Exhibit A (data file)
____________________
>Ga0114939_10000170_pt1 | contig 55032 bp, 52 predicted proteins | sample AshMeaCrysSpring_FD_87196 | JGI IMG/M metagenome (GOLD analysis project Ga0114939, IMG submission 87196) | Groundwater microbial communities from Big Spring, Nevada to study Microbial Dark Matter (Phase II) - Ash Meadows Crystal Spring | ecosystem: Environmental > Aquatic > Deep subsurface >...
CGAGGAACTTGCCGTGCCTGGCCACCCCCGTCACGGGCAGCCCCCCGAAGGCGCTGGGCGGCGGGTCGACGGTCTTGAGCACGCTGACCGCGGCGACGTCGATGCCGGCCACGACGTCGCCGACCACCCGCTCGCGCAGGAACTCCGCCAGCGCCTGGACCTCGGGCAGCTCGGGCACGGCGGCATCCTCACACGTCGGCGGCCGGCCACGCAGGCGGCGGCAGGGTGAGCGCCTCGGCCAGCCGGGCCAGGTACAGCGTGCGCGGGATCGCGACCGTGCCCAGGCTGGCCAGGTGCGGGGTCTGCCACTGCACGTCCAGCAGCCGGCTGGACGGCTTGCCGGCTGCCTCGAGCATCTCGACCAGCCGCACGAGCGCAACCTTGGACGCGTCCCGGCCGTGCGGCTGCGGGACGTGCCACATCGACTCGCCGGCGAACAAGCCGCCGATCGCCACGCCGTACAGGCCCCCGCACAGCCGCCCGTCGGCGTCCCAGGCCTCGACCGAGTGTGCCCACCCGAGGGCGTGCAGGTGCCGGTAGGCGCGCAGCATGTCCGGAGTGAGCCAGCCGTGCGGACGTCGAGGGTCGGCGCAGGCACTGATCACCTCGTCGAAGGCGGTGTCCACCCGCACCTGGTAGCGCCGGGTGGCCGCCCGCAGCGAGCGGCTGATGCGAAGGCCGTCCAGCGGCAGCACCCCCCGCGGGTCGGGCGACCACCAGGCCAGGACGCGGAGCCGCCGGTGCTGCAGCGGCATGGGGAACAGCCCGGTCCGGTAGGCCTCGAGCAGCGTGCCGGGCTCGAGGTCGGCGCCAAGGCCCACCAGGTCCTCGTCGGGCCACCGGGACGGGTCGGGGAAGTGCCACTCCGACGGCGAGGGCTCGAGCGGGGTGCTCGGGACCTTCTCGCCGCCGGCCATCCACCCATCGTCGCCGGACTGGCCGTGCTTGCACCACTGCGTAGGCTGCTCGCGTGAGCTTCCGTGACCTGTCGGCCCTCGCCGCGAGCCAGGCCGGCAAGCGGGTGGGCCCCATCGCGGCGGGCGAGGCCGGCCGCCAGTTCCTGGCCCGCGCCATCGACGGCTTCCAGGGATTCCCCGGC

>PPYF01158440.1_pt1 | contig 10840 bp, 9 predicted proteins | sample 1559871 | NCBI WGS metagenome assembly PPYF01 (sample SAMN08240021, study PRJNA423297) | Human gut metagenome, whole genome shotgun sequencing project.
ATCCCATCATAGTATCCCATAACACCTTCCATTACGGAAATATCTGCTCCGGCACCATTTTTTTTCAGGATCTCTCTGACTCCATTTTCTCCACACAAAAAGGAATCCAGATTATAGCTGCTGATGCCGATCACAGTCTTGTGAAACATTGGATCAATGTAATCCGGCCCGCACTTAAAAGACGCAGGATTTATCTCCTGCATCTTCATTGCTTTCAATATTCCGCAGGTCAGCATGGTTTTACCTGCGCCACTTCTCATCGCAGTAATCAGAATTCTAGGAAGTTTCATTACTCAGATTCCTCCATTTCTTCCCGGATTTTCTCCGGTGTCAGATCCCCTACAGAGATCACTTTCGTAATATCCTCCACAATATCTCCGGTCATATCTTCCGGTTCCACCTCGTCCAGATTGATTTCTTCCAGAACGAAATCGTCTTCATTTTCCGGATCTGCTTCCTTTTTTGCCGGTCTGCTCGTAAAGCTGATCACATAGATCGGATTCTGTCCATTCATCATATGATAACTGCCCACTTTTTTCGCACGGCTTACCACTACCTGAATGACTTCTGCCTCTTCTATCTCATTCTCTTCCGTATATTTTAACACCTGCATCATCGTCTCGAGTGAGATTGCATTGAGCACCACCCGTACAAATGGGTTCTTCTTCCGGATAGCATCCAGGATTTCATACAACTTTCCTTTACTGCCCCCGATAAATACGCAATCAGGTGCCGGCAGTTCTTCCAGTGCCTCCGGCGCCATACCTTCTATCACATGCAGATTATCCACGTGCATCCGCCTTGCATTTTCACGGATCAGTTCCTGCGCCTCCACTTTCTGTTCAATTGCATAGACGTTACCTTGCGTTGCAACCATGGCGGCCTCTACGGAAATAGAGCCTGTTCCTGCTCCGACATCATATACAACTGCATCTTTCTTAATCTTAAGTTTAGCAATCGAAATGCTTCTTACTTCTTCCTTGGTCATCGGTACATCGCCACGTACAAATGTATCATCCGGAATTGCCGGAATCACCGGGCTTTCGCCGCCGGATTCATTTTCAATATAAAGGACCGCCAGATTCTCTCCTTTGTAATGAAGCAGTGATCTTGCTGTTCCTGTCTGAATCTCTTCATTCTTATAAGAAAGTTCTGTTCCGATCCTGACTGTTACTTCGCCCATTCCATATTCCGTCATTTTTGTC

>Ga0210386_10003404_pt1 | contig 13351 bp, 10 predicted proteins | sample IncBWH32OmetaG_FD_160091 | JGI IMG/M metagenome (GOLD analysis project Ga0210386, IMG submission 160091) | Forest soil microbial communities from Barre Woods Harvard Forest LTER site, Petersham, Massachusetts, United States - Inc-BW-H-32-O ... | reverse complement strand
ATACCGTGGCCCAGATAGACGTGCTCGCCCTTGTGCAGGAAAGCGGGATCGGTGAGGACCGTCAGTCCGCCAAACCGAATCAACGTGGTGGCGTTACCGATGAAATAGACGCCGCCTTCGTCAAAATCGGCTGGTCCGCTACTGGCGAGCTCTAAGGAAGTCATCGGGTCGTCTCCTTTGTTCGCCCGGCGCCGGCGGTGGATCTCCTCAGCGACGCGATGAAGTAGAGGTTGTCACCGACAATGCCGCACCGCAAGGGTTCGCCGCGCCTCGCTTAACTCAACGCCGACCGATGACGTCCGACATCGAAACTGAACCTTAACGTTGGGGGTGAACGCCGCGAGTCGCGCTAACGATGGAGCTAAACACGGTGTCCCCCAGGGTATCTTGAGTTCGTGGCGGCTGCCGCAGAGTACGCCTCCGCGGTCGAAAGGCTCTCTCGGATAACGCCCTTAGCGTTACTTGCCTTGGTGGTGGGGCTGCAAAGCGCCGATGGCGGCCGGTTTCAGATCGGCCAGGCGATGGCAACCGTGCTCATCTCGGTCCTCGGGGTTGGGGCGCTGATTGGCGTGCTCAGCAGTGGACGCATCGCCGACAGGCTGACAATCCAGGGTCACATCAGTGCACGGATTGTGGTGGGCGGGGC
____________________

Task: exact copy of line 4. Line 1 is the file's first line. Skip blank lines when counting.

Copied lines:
ATCCCATCATAGTATCCCATAACACCTTCCATTACGGAAATATCTGCTCCGGCACCATTTTTTTTCAGGATCTCTCTGACTCCATTTTCTCCACACAAAAAGGAATCCAGATTATAGCTGCTGATGCCGATCACAGTCTTGTGAAACATTGGATCAATGTAATCCGGCCCGCACTTAAAAGACGCAGGATTTATCTCCTGCATCTTCATTGCTTTCAATATTCCGCAGGTCAGCATGGTTTTACCTGCGCCACTTCTCATCGCAGTAATCAGAATTCTAGGAAGTTTCATTACTCAGATTCCTCCATTTCTTCCCGGATTTTCTCCGGTGTCAGATCCCCTACAGAGATCACTTTCGTAATATCCTCCACAATATCTCCGGTCATATCTTCCGGTTCCACCTCGTCCAGATTGATTTCTTCCAGAACGAAATCGTCTTCATTTTCCGGATCTGCTTCCTTTTTTGCCGGTCTGCTCGTAAAGCTGATCACATAGATCGGATTCTGTCCATTCATCATATGATAACTGCCCACTTTTTTCGCACGGCTTACCACTACCTGAATGACTTCTGCCTCTTCTATCTCATTCTCTTCCGTATATTTTAACACCTGCATCATCGTCTCGAGTGAGATTGCATTGAGCACCACCCGTACAAATGGGTTCTTCTTCCGGATAGCATCCAGGATTTCATACAACTTTCCTTTACTGCCCCCGATAAATACGCAATCAGGTGCCGGCAGTTCTTCCAGTGCCTCCGGCGCCATACCTTCTATCACATGCAGATTATCCACGTGCATCCGCCTTGCATTTTCACGGATCAGTTCCTGCGCCTCCACTTTCTGTTCAATTGCATAGACGTTACCTTGCGTTGCAACCATGGCGGCCTCTACGGAAATAGAGCCTGTTCCTGCTCCGACATCATATACAACTGCATCTTTCTTAATCTTAAGTTTAGCAATCGAAATGCTTCTTACTTCTTCCTTGGTCATCGGTACATCGCCACGTACAAATGTATCATCCGGAATTGCCGGAATCACCGGGCTTTCGCCGCCGGATTCATTTTCAATATAAAGGACCGCCAGATTCTCTCCTTTGTAATGAAGCAGTGATCTTGCTGTTCCTGTCTGAATCTCTTCATTCTTATAAGAAAGTTCTGTTCCGATCCTGACTGTTACTTCGCCCATTCCATATTCCGTCATTTTTGTC